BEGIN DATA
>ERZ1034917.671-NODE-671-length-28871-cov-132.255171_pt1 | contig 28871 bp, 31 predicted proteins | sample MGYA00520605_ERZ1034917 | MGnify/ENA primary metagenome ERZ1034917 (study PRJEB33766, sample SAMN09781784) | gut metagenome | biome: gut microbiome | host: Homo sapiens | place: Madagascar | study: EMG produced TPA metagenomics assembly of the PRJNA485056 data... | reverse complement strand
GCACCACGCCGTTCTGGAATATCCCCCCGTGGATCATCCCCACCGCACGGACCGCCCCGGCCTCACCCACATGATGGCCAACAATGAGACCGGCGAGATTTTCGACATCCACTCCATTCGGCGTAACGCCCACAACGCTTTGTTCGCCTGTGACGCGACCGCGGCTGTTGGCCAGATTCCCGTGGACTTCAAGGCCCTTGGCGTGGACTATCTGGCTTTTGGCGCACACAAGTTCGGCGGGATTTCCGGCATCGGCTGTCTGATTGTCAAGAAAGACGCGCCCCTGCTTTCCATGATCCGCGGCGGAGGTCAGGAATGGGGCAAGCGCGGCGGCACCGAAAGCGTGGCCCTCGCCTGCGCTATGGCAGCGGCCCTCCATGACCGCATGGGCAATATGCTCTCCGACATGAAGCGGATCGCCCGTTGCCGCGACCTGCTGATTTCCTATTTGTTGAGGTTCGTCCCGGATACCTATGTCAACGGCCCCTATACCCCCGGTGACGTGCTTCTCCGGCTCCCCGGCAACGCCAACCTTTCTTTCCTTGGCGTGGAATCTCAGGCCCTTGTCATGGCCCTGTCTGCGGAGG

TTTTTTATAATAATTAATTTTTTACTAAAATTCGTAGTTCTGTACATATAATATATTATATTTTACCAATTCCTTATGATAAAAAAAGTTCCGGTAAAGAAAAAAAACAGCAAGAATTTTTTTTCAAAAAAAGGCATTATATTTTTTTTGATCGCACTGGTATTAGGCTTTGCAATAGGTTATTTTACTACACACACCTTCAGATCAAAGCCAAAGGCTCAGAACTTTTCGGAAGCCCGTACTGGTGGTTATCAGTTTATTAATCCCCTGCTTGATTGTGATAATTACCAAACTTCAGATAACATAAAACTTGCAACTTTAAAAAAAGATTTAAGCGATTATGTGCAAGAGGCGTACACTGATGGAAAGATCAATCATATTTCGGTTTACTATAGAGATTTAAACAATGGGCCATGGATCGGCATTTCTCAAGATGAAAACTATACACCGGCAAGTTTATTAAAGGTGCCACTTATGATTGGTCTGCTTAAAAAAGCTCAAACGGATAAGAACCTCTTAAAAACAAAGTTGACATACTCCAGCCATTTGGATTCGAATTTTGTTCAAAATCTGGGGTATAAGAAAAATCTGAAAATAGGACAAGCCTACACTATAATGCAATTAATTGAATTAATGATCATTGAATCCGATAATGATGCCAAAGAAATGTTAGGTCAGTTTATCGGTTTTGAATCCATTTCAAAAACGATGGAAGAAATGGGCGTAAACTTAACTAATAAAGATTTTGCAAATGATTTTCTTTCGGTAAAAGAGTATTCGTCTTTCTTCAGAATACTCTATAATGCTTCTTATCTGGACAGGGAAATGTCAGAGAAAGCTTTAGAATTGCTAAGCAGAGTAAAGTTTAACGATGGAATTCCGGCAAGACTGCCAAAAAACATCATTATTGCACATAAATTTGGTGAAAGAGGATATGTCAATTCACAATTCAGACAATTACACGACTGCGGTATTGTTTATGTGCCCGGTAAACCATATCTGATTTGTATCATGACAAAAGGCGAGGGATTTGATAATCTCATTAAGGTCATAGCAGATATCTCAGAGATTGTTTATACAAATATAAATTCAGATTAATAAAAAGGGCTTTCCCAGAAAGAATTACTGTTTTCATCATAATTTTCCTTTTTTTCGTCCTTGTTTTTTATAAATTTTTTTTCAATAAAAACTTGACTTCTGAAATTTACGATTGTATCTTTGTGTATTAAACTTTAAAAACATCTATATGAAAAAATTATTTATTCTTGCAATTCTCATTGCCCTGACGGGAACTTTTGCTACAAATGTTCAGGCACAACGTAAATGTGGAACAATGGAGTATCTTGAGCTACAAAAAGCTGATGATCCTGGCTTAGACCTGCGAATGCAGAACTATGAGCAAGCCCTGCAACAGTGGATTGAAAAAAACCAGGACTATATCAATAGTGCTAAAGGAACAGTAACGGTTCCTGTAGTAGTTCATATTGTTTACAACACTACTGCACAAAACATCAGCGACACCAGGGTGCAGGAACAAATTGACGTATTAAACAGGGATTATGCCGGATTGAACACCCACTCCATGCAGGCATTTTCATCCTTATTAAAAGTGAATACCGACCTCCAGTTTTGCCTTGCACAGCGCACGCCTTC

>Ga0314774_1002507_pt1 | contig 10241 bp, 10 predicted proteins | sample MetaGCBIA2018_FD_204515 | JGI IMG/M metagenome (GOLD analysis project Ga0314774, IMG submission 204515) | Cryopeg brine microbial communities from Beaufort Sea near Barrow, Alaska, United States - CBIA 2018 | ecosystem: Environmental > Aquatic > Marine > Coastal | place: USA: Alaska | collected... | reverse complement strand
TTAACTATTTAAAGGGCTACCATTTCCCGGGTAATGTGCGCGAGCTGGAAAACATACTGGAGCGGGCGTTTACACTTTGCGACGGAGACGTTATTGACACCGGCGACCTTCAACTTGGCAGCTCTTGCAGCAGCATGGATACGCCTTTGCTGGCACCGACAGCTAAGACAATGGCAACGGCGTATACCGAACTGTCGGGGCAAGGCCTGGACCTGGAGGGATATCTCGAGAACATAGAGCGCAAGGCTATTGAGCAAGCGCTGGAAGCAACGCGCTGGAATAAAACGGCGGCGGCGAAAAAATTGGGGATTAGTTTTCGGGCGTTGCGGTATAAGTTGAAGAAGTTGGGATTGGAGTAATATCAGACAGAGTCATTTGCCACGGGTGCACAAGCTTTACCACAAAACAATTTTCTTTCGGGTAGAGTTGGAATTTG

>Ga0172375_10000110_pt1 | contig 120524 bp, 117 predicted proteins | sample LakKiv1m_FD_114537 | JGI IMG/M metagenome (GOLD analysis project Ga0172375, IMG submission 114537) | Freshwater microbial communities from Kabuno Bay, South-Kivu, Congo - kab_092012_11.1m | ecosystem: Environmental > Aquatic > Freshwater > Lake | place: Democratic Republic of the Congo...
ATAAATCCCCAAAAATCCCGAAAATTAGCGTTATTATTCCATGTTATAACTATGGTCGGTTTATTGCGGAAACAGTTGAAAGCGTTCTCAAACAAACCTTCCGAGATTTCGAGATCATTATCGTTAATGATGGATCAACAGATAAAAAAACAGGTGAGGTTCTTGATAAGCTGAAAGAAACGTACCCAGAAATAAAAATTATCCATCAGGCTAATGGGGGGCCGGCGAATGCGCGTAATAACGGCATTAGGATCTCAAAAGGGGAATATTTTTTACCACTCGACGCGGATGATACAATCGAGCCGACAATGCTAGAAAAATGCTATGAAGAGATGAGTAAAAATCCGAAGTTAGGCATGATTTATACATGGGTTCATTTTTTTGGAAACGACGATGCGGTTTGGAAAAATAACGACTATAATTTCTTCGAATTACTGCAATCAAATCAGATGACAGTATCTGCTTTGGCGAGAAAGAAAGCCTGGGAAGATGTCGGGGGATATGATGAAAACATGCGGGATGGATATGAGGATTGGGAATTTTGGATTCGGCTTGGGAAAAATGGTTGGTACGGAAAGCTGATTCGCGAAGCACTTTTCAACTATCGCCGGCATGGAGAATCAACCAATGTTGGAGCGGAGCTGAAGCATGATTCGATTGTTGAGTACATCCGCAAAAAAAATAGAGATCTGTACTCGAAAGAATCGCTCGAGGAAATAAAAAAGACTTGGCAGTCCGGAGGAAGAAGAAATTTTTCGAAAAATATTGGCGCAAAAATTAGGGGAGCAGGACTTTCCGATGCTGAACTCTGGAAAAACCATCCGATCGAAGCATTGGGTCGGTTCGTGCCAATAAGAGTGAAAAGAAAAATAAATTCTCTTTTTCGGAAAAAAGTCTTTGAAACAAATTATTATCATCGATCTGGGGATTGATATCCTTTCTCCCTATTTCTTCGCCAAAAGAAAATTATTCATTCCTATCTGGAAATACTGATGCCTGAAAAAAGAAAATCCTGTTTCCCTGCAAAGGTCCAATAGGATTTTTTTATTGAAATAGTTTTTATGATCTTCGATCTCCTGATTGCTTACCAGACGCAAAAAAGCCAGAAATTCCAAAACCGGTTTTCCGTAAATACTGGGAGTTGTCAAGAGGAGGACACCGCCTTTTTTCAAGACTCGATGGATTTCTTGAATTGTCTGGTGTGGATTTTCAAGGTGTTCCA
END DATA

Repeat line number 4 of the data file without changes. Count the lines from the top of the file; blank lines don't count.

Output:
>Ga0314774_1002507_pt1 | contig 10241 bp, 10 predicted proteins | sample MetaGCBIA2018_FD_204515 | JGI IMG/M metagenome (GOLD analysis project Ga0314774, IMG submission 204515) | Cryopeg brine microbial communities from Beaufort Sea near Barrow, Alaska, United States - CBIA 2018 | ecosystem: Environmental > Aquatic > Marine > Coastal | place: USA: Alaska | collected... | reverse complement strand